In February, 2000, the Internet bubble was just about to burst and Paris-native Marc Fleury was in Silicon Valley hitting the venture-capital circuit, trying to get funding for his fledgling open-source startup. When one VC after another told him it was a horrible business plan, he packed up his PowerPoint slides -- along with his bruised ego -- and moved into his in-law's house in Atlanta, setting out to build his startup the old fashioned way -- with his own money.
Fast-forward to 2004, and Fleury is having the last laugh. His company, JBoss, has decided to go for its first outside investors, sewing up a tidy $10 million in funding from VCs clamoring to get in on one of the hottest open-source companies in high tech. JBoss, along with a handful of others, such as MySQL, have proven that big corporate customers have an interest in free software that extends beyond Linux (see BW Online, 10/19/04, "Redemption for JBoss's Boss").
JBoss makes application-server software -- the kind of that's responsible for running mission-critical Web programs, such as JBoss client Travelocity's reservation engine. It's a market that has been dominated by BEA Systems (BEAS ) and IBM (IBM ), but analysts say JBoss is posing a serious threat by offering free software licenses while charging for support, maintenance, and training.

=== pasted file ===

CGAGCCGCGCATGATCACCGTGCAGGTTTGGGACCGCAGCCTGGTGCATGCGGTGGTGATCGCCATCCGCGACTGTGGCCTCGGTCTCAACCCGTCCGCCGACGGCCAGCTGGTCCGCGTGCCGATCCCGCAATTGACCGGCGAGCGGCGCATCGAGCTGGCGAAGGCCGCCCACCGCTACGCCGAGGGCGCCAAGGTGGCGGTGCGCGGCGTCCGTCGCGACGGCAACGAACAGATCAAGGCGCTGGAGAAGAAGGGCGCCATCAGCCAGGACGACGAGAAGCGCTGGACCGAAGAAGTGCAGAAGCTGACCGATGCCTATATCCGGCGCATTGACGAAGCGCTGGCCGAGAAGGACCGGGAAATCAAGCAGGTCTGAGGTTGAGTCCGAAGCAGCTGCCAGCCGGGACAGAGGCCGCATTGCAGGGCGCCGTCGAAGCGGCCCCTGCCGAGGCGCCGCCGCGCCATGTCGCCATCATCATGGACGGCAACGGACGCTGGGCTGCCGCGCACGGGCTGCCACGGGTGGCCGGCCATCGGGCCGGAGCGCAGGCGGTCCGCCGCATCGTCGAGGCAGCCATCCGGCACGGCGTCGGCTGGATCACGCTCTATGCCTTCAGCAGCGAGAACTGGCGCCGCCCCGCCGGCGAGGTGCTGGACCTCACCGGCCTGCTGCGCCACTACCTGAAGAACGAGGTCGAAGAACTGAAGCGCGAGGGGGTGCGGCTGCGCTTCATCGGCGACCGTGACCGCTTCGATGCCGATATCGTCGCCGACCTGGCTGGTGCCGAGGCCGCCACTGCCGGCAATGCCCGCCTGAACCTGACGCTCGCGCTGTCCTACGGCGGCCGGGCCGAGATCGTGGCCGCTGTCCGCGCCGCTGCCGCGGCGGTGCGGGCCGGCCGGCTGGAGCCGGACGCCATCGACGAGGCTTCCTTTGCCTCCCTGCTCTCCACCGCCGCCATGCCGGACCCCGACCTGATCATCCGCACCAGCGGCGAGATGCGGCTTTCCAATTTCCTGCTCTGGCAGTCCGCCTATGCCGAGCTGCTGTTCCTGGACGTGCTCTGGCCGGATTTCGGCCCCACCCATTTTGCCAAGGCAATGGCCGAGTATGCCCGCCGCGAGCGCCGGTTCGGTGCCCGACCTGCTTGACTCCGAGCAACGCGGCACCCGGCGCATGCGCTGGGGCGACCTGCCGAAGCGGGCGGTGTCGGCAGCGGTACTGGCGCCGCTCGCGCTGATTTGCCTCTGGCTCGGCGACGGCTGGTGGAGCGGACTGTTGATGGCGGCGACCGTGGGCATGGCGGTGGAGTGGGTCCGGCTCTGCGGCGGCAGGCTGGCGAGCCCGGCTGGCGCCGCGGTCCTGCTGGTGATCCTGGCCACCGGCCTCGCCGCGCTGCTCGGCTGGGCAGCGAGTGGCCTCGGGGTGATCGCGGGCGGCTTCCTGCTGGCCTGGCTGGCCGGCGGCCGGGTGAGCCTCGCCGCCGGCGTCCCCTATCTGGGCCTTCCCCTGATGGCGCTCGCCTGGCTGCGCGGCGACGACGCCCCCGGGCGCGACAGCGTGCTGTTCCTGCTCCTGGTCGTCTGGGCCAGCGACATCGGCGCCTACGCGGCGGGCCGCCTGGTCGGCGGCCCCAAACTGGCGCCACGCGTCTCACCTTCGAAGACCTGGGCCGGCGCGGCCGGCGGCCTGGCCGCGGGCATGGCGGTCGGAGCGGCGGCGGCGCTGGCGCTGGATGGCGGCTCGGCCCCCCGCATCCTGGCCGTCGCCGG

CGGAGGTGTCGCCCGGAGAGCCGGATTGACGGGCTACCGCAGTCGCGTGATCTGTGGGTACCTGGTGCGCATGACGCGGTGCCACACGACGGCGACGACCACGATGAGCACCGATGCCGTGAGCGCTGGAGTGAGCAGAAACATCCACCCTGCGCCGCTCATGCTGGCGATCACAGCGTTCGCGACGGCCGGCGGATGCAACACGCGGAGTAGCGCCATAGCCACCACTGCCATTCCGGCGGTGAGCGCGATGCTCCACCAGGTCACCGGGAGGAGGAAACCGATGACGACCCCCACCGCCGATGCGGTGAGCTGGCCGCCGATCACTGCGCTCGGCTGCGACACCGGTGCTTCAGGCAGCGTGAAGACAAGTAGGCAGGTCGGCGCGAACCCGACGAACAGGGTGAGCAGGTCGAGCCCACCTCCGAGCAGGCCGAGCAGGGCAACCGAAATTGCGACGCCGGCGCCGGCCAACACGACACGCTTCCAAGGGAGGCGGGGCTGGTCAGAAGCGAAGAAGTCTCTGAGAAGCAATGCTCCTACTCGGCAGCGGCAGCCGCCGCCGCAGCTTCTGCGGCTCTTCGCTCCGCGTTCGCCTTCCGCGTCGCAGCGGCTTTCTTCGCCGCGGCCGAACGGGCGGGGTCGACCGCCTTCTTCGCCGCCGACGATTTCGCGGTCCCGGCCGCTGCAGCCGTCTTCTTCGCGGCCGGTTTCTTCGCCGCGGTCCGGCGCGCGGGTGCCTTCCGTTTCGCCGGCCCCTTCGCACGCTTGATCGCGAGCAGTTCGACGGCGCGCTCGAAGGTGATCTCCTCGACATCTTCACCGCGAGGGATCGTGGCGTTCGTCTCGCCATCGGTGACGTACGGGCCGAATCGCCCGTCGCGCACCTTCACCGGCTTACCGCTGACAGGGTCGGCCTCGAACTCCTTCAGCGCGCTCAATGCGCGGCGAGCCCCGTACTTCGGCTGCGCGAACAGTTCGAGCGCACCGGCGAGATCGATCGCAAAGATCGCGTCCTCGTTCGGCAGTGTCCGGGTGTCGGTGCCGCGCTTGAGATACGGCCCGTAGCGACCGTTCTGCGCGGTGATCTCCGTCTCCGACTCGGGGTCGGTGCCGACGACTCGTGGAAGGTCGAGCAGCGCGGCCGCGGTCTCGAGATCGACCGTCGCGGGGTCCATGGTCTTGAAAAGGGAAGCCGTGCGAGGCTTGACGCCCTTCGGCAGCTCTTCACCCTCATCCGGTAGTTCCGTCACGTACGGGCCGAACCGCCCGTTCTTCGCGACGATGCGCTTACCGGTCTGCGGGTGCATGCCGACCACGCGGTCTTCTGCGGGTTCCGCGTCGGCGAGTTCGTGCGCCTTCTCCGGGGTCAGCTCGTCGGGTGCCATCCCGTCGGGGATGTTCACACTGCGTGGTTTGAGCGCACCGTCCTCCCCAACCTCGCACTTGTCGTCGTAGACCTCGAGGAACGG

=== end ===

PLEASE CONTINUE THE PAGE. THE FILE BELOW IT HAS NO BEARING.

In 2004, Forrester Research surveyed 95 open-source-friendly tech companies and found 15% were already using JBoss software and 8% more were planning on it. While just 3% or so of JBoss users are paying customers, almost 6 million companies have downloaded its software.
Despite his success, Fleury is skeptical of the new generation of open-source startups now being funded by VCs. BusinessWeek Online Silicon Valley reporter Sarah Lacy caught up with Fleury on a recent trip to San Francisco to talk about making money in the world of open-source software -- and why it may not be as easy as JBoss and others have made it seem. Following are edited excerpts of their conversation:
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